Th1/17 Polarization of CD4 T Cells Supports HIV-1 Persistence during Antiretroviral Therapy

J Virol. 2015 Nov;89(22):11284-93. doi: 10.1128/JVI.01595-15. Epub 2015 Sep 2.


The ability to persist long term in latently infected CD4 T cells represents a characteristic feature of HIV-1 infection and the predominant barrier to efforts aiming at viral eradication and cure. Yet, increasing evidence suggests that only small subsets of CD4 T cells with specific developmental and maturational profiles are able to effectively support HIV-1 long-term persistence. Here, we analyzed how the functional polarization of CD4 T cells shapes and structures the reservoirs of HIV-1-infected cells. We found that CD4 T cells enriched for a Th1/17 polarization had elevated susceptibilities to HIV-1 infection in ex vivo assays, harbored high levels of HIV-1 DNA in persons treated with antiretroviral therapy, and made a disproportionately increased contribution to the viral reservoir relative to their contribution to the CD4 T memory cell pool. Moreover, HIV-1 DNA levels in Th1/17 cells remained stable over many years of antiretroviral therapy, resulting in a progressively increasing contribution of these cells to the viral reservoir, and phylogenetic studies suggested preferential long-term persistence of identical viral sequences during prolonged antiretroviral treatment in this cell compartment. Together, these data suggest that Th1/17 CD4 T cells represent a preferred site for HIV-1 DNA long-term persistence in patients receiving antiretroviral therapy.

Importance: Current antiretroviral therapy is very effective in suppressing active HIV-1 replication but does not fully eliminate virally infected cells. The ability of HIV-1 to persist long term despite suppressive antiretroviral combination therapy represents a perplexing aspect of HIV-1 disease pathogenesis, since most HIV-1 target cells are activated, short-lived CD4 T cells. This study suggests that CD4 T helper cells with Th1/17 polarization have a preferential role as a long-term reservoir for HIV-1 infection during antiretroviral therapy, possibly because these cells may imitate some of the functional properties traditionally attributed to stem cells, such as the ability to persist for extremely long periods of time and to repopulate their own pool size through homeostatic self-renewal. These observations support the hypothesis that HIV-1 persistence is driven by small subsets of long-lasting stem cell-like CD4 T cells that may represent particularly promising targets for clinical strategies aiming at HIV-1 eradication and cure.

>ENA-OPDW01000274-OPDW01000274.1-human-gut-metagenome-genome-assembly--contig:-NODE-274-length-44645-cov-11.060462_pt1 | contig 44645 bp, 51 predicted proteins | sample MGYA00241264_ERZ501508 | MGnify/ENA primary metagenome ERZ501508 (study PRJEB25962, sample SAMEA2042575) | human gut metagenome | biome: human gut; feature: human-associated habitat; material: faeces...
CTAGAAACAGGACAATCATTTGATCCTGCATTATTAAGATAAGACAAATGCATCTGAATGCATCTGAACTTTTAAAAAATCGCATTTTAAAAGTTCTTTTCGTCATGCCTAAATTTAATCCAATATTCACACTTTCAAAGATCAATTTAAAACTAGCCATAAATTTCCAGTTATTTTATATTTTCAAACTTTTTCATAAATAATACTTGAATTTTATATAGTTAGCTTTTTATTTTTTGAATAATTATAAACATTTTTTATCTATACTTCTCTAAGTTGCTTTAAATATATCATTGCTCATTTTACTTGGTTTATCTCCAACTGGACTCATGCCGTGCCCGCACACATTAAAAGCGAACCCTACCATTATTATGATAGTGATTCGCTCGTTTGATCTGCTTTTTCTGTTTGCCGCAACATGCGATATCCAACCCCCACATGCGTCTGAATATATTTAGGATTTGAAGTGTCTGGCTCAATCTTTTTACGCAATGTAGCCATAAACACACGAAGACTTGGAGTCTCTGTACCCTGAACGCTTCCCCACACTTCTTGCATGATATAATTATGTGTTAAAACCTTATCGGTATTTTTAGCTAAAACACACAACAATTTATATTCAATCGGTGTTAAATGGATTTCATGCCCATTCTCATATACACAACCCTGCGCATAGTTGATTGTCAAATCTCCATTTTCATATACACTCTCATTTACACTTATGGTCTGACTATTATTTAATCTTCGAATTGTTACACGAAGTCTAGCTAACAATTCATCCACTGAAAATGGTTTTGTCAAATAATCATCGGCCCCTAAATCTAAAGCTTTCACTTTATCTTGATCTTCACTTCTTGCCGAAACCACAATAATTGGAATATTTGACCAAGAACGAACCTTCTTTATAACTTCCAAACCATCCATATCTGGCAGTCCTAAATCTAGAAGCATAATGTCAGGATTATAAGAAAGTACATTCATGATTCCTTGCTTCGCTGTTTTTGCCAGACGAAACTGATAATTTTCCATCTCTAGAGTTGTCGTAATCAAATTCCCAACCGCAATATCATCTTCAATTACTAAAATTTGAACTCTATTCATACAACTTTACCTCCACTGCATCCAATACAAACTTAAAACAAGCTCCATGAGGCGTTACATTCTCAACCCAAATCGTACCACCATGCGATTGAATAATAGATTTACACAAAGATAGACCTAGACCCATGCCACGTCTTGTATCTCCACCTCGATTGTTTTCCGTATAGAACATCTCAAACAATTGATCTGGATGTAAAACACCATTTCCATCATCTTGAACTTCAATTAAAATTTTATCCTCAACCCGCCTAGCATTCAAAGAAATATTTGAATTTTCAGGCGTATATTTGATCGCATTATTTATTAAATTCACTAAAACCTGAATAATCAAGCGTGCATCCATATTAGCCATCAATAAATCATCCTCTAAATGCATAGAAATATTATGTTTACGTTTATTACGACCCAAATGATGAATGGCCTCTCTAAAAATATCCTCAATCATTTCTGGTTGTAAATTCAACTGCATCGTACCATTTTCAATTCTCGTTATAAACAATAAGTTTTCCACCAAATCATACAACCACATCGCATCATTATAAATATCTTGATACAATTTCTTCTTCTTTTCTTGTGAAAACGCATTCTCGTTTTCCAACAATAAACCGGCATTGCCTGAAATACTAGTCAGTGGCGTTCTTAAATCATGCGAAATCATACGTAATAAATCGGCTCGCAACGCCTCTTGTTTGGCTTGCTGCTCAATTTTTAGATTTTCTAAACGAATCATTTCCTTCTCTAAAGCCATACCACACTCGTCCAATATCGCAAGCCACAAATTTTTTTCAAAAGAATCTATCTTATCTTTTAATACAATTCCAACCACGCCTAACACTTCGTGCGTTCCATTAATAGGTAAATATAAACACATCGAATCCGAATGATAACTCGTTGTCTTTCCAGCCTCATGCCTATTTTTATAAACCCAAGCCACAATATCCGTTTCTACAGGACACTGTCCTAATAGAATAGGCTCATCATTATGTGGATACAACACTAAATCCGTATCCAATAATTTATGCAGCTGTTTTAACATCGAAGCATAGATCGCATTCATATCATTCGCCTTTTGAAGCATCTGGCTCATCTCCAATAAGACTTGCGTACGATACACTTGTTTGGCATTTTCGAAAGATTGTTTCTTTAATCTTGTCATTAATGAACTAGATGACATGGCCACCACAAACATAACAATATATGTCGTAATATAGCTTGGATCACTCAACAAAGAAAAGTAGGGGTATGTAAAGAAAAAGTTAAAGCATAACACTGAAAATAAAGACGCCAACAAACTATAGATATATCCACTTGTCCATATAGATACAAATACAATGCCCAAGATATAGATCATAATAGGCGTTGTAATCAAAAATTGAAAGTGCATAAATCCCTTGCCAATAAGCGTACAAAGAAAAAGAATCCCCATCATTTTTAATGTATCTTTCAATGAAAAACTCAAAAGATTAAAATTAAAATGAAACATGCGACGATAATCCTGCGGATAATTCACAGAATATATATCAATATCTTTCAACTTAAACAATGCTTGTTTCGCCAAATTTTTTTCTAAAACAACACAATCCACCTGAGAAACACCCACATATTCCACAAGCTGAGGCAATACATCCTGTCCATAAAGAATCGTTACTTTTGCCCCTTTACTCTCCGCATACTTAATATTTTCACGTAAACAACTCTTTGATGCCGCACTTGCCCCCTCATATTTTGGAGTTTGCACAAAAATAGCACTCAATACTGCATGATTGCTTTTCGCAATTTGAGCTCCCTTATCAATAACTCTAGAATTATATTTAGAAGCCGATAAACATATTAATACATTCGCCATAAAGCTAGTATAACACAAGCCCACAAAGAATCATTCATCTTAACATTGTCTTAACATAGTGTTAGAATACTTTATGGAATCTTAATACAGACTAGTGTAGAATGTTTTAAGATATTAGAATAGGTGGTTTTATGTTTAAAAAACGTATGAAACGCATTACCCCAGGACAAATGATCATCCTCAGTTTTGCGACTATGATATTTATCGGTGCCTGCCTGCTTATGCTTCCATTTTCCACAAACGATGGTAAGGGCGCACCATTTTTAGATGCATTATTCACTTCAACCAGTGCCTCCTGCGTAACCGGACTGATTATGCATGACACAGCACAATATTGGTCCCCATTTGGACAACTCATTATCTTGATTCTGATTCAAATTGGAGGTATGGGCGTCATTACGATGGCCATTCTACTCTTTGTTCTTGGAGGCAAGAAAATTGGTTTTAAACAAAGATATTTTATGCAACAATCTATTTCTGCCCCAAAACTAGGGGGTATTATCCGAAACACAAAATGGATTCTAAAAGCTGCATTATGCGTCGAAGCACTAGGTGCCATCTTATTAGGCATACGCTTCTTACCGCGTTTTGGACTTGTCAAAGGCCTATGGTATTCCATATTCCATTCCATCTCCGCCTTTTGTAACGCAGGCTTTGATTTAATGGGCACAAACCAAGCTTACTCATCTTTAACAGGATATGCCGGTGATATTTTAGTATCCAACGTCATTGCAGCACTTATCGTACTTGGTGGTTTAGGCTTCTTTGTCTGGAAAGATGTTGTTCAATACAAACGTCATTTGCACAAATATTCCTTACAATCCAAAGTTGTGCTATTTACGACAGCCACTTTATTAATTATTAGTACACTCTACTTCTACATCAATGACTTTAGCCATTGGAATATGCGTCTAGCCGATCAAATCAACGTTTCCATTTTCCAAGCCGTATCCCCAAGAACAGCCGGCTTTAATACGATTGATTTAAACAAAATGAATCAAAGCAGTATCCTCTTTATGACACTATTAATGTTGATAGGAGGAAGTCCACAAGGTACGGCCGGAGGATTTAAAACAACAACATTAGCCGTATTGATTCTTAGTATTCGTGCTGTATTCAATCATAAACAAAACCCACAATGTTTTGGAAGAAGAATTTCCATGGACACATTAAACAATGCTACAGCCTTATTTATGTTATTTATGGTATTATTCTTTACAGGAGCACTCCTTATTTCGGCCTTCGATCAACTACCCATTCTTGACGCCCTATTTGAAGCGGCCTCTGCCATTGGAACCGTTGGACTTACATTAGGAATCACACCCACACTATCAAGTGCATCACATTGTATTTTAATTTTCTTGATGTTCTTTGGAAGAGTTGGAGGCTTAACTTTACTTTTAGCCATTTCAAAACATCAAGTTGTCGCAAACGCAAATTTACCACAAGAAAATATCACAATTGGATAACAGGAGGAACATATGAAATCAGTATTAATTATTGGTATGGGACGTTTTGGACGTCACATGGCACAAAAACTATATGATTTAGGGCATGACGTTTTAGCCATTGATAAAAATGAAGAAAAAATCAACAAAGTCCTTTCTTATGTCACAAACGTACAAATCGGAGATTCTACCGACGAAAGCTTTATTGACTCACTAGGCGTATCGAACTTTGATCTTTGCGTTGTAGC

Publication types

  • Research Support, N.I.H., Extramural
  • Research Support, Non-U.S. Gov't

MeSH terms

  • Adult
  • Anti-HIV Agents / therapeutic use*
  • Base Sequence
  • CD4 Lymphocyte Count
  • Cell Polarity / immunology*
  • Cells, Cultured
  • DNA, Viral / genetics
  • Female
  • HIV Infections / drug therapy*
  • HIV Infections / virology
  • HIV-1 / genetics
  • HIV-1 / immunology
  • Humans
  • Male
  • Middle Aged
  • Sequence Analysis, DNA
  • Th1 Cells / immunology*
  • Th1 Cells / virology
  • Th17 Cells / immunology*
  • Th17 Cells / virology
  • Th2 Cells / immunology
  • Th2 Cells / virology
  • Virus Latency / genetics*
  • Virus Replication / genetics


  • Anti-HIV Agents
  • DNA, Viral